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Cheerleaders wait to welcome Pelé onto the field during a Cosmos match in 1977.
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Pelé holds Brazilian and American flags after his final match in 1977. It was an exhibition at Giants Stadium between the Cosmos and his longtime Brazilian club, Santos. He played the first half for the Cosmos and the second half for Santos.
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Pelé attends a party with actors Michael Caine, left, and Sylvester Stallone. The three starred together in the 1981 film “Escape to Victory.”
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Pelé poses for a photo in Rio de Janeiro in 1991.
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Pelé embraces two Brazilian stars — Ronaldo, left, and Roberto Carlos — after they finished first and second, respectively, for the 1997 FIFA World Player of the Year Award.
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Pelé poses for a portrait in 2006. In his later years, Pelé was an outspoken political voice who championed the poor in Brazil. He served as a UNICEF Goodwill Ambassador for many years, promoting peace and support for vulnerable children.
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Pelé and English soccer star David Beckham attend a gala benefit celebrating soccer in the United States in 2008.
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Pelé poses with children in Natori, Japan, in 2011, following an earthquake and tsunami in the region. He was there to help promote the 2014 World Cup, which took place in Brazil.
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Pelé and Argentine soccer great Diego Maradona pose for a photo together in 2016. The two shared FIFA’s Player of the Century award in 2000. After Maradona’s death in 2020, Pelé paid tribute to his “dear friend” on Instagram: “One day, I hope, we will play soccer together in the sky.”
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Pelé attends a charity match in Manchester, England, in 2016.
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Pelé's life in pictures
Beacon of light
The Cosmos’ first General Manager Clive Toye played a key role in getting the sport’s then biggest superstar to join the Cosmos.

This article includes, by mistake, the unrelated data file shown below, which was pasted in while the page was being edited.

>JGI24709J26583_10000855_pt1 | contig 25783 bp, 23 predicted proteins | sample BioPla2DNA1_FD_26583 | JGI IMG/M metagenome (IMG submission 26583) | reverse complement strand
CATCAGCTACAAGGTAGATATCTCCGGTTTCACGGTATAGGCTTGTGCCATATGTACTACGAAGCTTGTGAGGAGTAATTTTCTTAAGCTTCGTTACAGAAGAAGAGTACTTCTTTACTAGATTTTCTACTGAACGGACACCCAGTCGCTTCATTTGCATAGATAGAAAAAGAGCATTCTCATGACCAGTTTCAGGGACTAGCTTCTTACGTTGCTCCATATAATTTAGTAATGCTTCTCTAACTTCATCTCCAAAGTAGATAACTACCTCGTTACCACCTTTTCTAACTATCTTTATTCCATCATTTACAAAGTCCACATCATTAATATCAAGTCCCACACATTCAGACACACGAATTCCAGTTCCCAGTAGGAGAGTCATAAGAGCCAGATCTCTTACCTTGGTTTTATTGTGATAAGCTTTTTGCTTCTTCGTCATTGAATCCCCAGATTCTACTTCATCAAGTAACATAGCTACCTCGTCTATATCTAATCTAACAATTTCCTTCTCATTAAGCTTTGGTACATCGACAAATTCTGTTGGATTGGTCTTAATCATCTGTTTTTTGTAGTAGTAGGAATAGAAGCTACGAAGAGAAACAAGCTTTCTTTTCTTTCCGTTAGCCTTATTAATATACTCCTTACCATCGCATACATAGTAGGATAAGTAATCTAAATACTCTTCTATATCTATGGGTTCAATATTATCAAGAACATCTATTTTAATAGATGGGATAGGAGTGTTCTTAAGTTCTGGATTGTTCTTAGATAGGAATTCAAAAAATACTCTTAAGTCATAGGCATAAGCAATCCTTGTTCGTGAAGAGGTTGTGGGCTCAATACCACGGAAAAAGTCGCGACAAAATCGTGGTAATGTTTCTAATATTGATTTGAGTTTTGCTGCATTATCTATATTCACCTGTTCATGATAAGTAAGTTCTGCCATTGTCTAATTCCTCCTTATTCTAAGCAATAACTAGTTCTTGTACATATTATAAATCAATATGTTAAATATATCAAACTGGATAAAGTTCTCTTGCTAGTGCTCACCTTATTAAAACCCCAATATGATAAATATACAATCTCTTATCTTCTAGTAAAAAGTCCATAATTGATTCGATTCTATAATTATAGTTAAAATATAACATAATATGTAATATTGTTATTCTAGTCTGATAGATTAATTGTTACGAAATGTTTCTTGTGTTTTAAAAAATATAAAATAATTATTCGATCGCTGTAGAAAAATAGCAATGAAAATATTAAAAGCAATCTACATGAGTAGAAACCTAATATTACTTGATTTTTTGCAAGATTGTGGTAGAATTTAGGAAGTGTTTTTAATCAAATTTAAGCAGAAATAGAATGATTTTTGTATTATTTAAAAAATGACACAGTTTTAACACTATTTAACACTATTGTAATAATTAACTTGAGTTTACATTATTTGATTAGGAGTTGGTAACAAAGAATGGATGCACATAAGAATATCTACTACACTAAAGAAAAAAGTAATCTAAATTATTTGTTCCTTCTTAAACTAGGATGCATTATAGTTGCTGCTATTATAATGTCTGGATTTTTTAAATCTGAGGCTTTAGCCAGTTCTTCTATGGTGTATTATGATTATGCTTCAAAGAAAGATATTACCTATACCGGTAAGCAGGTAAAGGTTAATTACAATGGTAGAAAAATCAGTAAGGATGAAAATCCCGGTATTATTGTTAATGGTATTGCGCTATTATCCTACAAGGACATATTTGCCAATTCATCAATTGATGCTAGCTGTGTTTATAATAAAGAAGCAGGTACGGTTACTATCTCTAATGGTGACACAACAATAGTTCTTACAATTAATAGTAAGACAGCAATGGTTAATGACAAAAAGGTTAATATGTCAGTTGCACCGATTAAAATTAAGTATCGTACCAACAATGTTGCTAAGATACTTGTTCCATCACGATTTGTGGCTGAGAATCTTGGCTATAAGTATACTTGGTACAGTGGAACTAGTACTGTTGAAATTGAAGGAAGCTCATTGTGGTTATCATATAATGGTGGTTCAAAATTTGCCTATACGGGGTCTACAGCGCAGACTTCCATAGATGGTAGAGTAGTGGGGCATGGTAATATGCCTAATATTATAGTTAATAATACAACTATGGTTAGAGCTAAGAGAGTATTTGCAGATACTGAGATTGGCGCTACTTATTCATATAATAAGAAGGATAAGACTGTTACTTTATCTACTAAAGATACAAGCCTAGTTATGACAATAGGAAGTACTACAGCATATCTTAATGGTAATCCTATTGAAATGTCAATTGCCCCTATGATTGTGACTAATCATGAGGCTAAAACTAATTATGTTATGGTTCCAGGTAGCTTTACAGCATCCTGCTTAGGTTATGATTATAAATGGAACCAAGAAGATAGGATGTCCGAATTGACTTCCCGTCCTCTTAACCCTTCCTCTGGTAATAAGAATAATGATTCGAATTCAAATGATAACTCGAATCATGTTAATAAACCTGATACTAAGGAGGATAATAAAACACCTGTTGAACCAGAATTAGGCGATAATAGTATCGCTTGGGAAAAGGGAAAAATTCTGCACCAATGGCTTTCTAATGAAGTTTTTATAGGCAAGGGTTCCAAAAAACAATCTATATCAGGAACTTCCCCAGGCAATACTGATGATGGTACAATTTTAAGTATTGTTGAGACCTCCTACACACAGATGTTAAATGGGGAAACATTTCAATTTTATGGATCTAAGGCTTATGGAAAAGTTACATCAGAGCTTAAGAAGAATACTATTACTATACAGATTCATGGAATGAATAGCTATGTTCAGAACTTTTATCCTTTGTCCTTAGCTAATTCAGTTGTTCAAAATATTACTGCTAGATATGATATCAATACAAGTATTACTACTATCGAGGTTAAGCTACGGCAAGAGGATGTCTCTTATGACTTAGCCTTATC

A former journalist who was heavily involved in the NASL’s creation, Toye had a vision for the future of soccer in the US and believed Pelé was the man to make that dream a reality.
However, Toye and the Cosmos faced some stiff opposition from around the world for Pelé’s signature.
Heavyweight political intervention was even brought to bear, with Pelé saying then US Secretary of State Henry Kissinger had helped convince him to join the Cosmos.
“At that time, I had a lot of proposals to play in England, Italy, Spain, Mexico but I said no. After 18 years, I want to rest because I’m going to retire,” Pelé told CNN in 2011.
“Then appeared the proposal to go to New York because they want to make soccer big in the United States. That was the reason. I started my mission.”
Pelé attracted new fans to the sport during his time in New York.
Suddenly it was cool to watch soccer.
Matches were broadcast globally and the star-studded Cosmos team was the hottest ticket in town. The Comsos and Pelé even began touring around the world.
“No matter where we went, all around the world, Asia, Australia, Europe, all they wanted was Pelé,” former Cosmos player Dennis Tueart, who was signed to replace Pelé, though he played some exhibition matches with the Brazilian star, told Sky Sports.
“He had extraordinary vision, extraordinary athleticism […] he was without doubt, in my view, the best.”
Pelé still has a presence in New York City today. The ‘Pelé Soccer’ store was opened in 2019 and sits on the iconic Times Square, a location many fans flocked to after news of his death.
After the Cosmos won the NASL title in 1977, a farewell match against Pelé’s former team Santos was organized, with the Brazilian playing a half for both sides in what would be his final official game.
After the testimonial, he addressed more than 70,000 people inside a packed New York’s Giants Stadium, leading the crowd in a chant of “Love, love, love.”
A fitting end, perhaps, for a man who spread joy wherever he went and who helped establish soccer as a way of life in North America.